The code 8: generates the vector [1 2 ··· 8]. K pushes 4, Z^ computes the Cartesian power, and ! transposes. So this gives the following matrix, of size 4×4096:

[1 1 ··· 8 8;
 1 1 ··· 8 8;
 1 1 ··· 8 8;
 1 2 ··· 7 8]

Each column represents a possible abacus configuration, defined by the position of the leftmost bead in each row. Some configurations are impossible (for example, values above 5 in the last row are not allowed), but this isn't a problem because the result computed from these configurations will never coincide with the input.

The loop " takes each column of this matrix. 8: pushes [1 2 ··· 8] onto the stack, and @ pushes the current column, say [1; 1; 1; 1] in the first iteration. < compares these two vectors, of sizes 1×8 and 4×1, element-wise with singleton expansion. This gives a 4×8 matrix with all the comparisons, in this case (*)

[0 0 0 0 0 0 0 0;
 0 0 0 0 0 0 0 0;
 0 0 0 0 0 0 0 0;
 0 0 0 0 0 0 0 0]

Then, 1M pushes the two vectors again and - subtracts them element-wise with singleton expansion. This gives, in this case

[0 1 2 3 4 5 6 7;
 0 1 2 3 4 5 6 7;
 0 1 2 3 4 5 6 7;
 0 1 2 3 4 5 6 7]

K:! pushes the column vector [1; 2; 3; 4], and < compares the previous matrix with this vector, again element-wise with singleton expansion. The result is (**)

[1 0 0 0 0 0 0 0;
 1 1 0 0 0 0 0 0;
 1 1 1 0 0 0 0 0;
 1 1 1 1 0 0 0 0]

Now < compares matrices (*) and (**) element-wise. The result will give 1 at entries where the first matrix has a 0 and the second has a 1. The result represents the beads in the abacus for the current configuration:

[1 0 0 0 0 0 0 0;
 1 1 0 0 0 0 0 0;
 1 1 1 0 0 0 0 0;
 1 1 1 1 0 0 0 0]

s computes the sum of each column: [4 3 2 1 0 0 0 0]. Then GX= compares this with the input vector. (Note that non-valid abacus configurations such as [8; 8; 8; 8] will produce less then 10 entries equal to 1 in the matrix above, and so will never give a result matching the input.) The result is 1 if both vectors are equal or 0 otherwise. vs adds this to the accumulated sum of previous iterations.

The final sum is implicitly printed at the end.

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0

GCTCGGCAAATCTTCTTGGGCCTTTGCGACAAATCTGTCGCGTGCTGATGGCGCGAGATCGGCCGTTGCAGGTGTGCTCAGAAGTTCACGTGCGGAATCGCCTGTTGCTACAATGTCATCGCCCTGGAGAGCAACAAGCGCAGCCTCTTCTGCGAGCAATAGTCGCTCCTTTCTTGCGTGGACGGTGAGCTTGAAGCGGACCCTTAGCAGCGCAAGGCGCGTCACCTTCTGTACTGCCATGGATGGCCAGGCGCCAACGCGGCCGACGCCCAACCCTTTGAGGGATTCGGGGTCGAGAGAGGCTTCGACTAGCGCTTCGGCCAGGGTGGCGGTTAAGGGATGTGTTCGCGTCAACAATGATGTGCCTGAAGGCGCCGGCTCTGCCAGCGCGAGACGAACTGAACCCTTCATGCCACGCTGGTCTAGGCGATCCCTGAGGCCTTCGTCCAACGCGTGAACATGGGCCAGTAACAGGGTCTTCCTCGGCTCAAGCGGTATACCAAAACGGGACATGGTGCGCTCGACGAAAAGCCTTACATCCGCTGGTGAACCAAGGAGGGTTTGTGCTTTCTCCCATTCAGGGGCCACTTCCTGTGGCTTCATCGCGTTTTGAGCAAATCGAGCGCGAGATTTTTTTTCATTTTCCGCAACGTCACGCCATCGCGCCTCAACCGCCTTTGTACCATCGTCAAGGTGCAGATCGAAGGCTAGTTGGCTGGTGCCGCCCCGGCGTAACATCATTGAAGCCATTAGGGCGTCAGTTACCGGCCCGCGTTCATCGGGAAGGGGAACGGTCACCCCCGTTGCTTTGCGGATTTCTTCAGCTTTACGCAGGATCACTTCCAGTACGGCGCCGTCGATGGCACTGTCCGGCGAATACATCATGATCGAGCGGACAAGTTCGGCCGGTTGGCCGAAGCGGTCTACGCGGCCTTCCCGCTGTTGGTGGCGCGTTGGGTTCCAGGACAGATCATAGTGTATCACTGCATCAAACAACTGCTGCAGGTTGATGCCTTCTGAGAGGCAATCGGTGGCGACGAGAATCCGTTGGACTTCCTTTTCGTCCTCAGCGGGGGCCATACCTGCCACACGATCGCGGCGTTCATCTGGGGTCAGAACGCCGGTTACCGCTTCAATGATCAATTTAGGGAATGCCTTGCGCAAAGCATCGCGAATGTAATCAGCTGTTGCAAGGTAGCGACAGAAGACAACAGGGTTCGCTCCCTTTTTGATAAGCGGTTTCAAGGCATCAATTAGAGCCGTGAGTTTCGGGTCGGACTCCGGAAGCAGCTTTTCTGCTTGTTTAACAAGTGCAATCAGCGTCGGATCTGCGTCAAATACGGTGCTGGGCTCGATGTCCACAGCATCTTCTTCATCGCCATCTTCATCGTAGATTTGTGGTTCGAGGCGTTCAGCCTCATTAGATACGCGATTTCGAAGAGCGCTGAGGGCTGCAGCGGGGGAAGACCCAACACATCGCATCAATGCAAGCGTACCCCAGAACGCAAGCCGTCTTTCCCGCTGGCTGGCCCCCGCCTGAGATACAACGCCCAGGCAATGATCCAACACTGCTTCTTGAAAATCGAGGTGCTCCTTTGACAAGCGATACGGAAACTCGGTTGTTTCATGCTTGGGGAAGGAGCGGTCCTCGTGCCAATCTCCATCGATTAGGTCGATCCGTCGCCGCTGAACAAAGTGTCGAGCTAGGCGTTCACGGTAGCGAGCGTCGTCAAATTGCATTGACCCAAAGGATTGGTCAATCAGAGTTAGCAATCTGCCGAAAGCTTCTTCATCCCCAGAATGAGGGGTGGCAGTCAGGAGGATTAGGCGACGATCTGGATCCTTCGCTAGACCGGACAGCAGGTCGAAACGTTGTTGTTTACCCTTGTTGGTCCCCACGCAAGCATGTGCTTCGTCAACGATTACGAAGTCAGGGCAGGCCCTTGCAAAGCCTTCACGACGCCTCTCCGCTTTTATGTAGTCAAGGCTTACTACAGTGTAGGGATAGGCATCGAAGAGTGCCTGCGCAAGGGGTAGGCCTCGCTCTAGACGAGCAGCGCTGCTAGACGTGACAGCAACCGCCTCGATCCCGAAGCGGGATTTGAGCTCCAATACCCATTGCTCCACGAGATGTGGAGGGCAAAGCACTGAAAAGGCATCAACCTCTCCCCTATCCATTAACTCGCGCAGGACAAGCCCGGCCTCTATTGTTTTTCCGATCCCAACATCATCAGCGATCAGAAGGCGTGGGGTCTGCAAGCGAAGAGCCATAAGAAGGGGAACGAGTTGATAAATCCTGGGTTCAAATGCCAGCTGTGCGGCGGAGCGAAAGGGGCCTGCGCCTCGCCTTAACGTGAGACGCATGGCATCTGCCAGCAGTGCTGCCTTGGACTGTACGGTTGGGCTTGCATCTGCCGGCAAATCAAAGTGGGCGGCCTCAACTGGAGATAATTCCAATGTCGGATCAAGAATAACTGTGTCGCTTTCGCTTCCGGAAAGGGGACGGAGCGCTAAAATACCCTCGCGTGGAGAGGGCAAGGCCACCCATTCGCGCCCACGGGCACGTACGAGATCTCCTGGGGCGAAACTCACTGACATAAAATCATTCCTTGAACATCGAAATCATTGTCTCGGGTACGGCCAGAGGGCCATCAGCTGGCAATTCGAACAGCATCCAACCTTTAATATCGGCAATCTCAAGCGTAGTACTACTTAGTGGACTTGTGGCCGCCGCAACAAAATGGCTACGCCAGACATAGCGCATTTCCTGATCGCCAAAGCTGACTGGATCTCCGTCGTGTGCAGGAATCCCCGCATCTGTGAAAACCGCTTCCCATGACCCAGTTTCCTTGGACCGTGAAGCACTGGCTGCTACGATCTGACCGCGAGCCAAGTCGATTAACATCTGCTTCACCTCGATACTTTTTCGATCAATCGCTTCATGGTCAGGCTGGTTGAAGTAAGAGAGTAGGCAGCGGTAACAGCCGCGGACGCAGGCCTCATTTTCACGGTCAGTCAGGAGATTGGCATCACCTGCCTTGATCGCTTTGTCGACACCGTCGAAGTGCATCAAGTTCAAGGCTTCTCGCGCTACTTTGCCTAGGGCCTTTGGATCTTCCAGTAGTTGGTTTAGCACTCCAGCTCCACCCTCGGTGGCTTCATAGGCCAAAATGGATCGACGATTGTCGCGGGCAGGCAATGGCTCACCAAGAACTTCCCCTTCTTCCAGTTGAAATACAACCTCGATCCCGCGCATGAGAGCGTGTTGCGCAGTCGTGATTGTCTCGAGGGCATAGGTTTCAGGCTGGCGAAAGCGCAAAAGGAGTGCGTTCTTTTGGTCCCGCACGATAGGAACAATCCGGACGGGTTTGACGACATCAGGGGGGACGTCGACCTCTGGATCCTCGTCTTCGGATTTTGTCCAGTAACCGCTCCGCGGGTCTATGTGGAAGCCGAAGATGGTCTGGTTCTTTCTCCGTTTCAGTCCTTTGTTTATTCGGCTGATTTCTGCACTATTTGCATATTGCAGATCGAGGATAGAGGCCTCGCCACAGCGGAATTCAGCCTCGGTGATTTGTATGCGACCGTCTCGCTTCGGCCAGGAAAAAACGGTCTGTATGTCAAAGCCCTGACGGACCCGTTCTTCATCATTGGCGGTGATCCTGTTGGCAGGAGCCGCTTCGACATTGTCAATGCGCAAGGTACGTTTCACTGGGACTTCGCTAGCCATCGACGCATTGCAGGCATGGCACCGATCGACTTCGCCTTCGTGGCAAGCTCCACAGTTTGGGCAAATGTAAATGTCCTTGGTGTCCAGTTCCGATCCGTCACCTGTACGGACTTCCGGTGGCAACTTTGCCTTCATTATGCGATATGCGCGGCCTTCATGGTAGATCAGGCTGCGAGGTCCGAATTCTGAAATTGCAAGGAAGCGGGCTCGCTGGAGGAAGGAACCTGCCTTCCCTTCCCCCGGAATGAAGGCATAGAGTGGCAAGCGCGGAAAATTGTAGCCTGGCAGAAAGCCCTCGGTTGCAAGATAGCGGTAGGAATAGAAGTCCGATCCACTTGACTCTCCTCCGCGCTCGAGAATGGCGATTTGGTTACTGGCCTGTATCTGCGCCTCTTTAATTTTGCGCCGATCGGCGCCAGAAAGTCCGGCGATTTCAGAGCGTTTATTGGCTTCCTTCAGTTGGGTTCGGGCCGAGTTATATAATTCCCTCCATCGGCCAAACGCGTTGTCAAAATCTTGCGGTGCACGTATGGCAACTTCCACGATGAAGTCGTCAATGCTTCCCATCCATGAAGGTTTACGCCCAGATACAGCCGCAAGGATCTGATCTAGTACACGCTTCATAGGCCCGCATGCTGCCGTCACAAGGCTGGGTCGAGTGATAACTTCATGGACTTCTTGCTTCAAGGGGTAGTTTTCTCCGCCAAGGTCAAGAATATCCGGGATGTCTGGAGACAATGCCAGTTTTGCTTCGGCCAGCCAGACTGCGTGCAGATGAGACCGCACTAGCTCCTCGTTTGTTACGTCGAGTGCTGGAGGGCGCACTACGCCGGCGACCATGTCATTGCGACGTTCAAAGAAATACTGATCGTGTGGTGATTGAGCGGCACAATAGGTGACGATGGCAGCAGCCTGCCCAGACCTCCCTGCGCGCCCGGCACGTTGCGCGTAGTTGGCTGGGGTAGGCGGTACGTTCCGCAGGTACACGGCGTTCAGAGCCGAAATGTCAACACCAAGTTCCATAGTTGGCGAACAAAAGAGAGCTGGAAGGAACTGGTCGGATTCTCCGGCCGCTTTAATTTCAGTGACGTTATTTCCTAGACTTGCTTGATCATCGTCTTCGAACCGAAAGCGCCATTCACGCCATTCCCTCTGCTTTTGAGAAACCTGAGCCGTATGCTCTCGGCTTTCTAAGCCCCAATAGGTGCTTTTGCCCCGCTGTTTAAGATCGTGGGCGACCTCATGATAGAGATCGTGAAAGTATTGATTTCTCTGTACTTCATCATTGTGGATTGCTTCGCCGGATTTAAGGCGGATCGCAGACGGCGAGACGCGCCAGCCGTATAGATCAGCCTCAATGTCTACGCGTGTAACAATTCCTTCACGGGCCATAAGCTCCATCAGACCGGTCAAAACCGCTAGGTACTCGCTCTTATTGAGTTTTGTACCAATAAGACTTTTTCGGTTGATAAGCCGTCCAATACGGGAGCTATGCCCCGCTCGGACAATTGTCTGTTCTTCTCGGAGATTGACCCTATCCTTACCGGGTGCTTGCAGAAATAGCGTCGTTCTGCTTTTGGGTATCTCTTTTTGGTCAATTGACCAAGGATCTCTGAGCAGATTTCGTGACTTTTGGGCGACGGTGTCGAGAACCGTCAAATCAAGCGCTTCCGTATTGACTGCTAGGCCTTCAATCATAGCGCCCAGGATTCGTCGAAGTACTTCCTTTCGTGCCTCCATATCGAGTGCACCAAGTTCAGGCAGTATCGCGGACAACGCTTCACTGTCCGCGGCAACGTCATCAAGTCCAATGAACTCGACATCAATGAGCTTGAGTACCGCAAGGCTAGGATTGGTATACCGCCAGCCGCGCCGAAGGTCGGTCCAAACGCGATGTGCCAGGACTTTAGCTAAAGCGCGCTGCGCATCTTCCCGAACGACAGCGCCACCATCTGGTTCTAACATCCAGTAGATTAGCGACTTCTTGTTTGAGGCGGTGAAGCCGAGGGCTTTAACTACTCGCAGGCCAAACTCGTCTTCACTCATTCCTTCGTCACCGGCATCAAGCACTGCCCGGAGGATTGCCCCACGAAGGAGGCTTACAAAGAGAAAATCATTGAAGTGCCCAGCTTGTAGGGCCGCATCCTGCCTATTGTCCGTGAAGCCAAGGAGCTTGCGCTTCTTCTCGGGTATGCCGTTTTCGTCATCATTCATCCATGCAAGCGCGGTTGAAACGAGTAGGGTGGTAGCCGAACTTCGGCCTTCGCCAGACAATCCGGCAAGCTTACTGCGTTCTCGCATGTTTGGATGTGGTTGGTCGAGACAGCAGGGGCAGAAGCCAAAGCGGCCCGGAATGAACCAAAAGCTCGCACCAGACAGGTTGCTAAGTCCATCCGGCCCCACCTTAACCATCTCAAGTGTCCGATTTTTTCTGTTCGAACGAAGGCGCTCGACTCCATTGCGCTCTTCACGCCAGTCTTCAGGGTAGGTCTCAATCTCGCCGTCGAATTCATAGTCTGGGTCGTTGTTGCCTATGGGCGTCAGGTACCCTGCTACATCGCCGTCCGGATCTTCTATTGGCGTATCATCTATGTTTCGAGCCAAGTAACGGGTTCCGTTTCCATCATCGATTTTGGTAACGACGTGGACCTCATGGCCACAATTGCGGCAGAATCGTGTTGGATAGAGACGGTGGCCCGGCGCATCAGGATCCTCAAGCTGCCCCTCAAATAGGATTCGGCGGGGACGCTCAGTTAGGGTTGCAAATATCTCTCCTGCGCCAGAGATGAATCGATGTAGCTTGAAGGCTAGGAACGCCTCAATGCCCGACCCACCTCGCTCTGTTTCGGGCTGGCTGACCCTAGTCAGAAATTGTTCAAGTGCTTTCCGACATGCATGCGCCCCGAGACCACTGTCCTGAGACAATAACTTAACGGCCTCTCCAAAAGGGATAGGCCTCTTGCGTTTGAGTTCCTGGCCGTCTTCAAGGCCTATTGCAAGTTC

4
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J, 42 41 40 bytes

-1 thanks to Jonah!

1#.(1680+/@((#:~8&-)I.@,.1+])"{&i.4)e.,:

Try it online!

  • 1680 f"{&i. 4 for each i in 0…1679 and 0 1 2 3 run …

  • (#:~8&-) i mixed-base-converted with bases 8 - 0 1 2 3 = 8 7 6 5 so we get every possible configuration, f.e. 2 1 0 1.

  • ,.1+] append item-wise 1 + 0 1 2 3 = 1 2 3 4: 2 1, 2 2, 0 3, 1 4.

  • I.@ for each pair, take that many 0s and 1s (_ filled with 0s):

    2 1: 0 0 1 _ _
    2 2: 0 0 1 1 _
    0 3: 1 1 1 _ _
    1 4: 0 1 1 1 1
    
  • +/@ sum 1 2 4 2 1 – because we get every possible configuration, J automatically pads the arrays to length of 8.

  • 1#. … e.,: count the occurrences of the input.

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4
  • \$\begingroup\$ Neat test in the TIO link! \$\endgroup\$
    – AviFS
    Commented Jun 30, 2021 at 18:40
  • 1
    \$\begingroup\$ Save 1 byte with: 1#.(1680+/@((#:~8&-)I.@,.1+])"{&i.4)e.,: \$\endgroup\$
    – Jonah
    Commented Jul 1, 2021 at 6:06
  • \$\begingroup\$ I don't know J, but will this save some bytes: Simply convert 0..4095 to base 8, and generate items with some garbage items included (which will never match input and harmless). \$\endgroup\$
    – tsh
    Commented Jul 1, 2021 at 8:28
  • \$\begingroup\$ @tsh Because the resulting items with length > 8 would pad the smaller ones, finding the input in them won't be that easy. Also base-converting without giving length is actually quite long in J 8#:inv]. But I might just haven't found the right combination yet. \$\endgroup\$
    – xash
    Commented Jul 1, 2021 at 8:51
4
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Python 3, 72 bytes

f=lambda a,n=4:n==a or sum(f(a-int(n*"1"+i*"0"),n-1)for i in range(n*8))

Try it online!


Python 2, 75 bytes

[sum(int(-~j*"1"+n/8**j%8*"0")for j in range(4))for n in range(8**4)].count

Try it online!

This is an expression evaluated to an unnamed function. You can assign it to f by prepend f=, and then use it as f(43210000). It takes input as a single integer. For example, [4,3,2,1,0,0,0,0] becomes 43210000 while [0,0,0,1,2,2,3,2] becomes 12232.

It is interesting that you don't need lambda nor def to define a function in Python.

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3